Accidental ingestion of unidentified or misidentified mushrooms accounts for less than 2% of cases reported from local control centers to the National Clearinghouse for Poison Control Centers. Although the frequency of accidents involving these fungi is low, development of mycetismus is sufficiently serious to alert physicians to its occurrence.
A common epidemiologic pattern underlying mushroom poisoning involves the mycetophile (mushroom lover) who claims considerable experience in identifying mushrooms or who uses one of a variety of spuriously authentic tests for distinguishing poisonous from edible mushrooms. With complete confidence, he will gather these "delicacies"; often he will take part in their preparation, and most certainly he will eat a large portion with great relish. The occurrence of illness in persons who have eaten the mushrooms, the noneaters being spared, incriminates the mushrooms, and suggests that the distinguishing test's sensitivity is far from ideal, and that the mycetophile's experience is not considerable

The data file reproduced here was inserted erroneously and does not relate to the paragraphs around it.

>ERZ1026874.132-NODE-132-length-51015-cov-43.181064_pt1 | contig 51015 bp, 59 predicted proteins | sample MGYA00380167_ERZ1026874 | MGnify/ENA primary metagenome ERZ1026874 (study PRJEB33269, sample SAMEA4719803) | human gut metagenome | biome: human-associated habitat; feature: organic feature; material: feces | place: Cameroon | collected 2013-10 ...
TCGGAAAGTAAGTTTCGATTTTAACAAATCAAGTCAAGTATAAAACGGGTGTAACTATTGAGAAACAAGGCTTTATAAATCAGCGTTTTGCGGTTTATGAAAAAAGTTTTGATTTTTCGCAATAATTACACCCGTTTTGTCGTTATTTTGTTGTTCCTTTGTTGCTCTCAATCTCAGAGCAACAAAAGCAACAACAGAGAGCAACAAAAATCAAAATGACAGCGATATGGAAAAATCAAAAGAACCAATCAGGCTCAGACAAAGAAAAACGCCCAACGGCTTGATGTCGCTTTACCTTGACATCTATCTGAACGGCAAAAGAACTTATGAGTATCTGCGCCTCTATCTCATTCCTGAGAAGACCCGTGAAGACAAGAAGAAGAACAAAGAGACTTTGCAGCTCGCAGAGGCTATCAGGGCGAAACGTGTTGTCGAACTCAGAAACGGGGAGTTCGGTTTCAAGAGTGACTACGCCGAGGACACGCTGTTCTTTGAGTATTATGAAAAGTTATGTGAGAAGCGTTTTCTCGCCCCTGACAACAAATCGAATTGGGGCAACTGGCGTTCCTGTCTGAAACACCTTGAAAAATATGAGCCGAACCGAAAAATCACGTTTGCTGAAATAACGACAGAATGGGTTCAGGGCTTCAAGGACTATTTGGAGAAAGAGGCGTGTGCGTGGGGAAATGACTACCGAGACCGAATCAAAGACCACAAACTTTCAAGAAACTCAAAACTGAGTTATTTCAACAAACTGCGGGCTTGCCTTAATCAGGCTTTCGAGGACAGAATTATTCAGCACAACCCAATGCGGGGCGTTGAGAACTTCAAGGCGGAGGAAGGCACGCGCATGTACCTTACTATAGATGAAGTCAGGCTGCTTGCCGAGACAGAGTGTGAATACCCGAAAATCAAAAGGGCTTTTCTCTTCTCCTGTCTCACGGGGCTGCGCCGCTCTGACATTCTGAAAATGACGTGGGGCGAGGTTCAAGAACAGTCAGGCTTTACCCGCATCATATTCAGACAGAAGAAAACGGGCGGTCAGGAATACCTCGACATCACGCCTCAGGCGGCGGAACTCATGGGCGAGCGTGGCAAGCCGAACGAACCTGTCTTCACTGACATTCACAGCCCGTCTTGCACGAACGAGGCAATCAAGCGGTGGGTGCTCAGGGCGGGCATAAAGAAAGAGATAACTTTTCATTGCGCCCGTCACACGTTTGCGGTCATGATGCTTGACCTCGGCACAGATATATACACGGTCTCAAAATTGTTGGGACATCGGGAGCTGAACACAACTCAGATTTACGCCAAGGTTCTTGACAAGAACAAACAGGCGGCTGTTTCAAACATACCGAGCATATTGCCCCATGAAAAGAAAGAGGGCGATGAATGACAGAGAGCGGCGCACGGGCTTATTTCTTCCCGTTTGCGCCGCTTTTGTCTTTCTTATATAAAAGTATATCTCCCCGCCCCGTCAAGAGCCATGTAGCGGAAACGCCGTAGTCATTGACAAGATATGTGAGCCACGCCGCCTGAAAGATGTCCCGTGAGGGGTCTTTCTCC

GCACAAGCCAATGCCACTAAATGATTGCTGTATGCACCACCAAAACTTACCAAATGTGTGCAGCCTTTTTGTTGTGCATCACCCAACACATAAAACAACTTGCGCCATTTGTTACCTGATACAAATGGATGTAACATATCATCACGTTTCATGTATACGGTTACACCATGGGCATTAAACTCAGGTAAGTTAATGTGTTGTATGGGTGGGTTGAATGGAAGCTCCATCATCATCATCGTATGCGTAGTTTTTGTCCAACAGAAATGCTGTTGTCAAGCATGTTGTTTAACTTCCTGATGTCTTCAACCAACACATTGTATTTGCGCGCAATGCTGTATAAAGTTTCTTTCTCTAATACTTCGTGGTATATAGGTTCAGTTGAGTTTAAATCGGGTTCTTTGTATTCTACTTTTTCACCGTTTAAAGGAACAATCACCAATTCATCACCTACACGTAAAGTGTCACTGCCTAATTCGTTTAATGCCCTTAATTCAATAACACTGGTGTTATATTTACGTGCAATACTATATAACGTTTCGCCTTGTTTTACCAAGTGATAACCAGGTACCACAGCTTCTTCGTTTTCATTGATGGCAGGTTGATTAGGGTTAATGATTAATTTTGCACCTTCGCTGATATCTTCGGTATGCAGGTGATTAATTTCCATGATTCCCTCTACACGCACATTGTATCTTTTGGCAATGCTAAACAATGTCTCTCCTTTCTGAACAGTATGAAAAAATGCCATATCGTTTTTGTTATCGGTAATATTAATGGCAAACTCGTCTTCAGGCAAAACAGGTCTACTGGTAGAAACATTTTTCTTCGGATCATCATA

CANN HM, VERHULST HL. Mushroom Poisoning. Am J Dis Child. 1961;101(1):128–131. doi:10.1001/archpedi.1961.04020020130015
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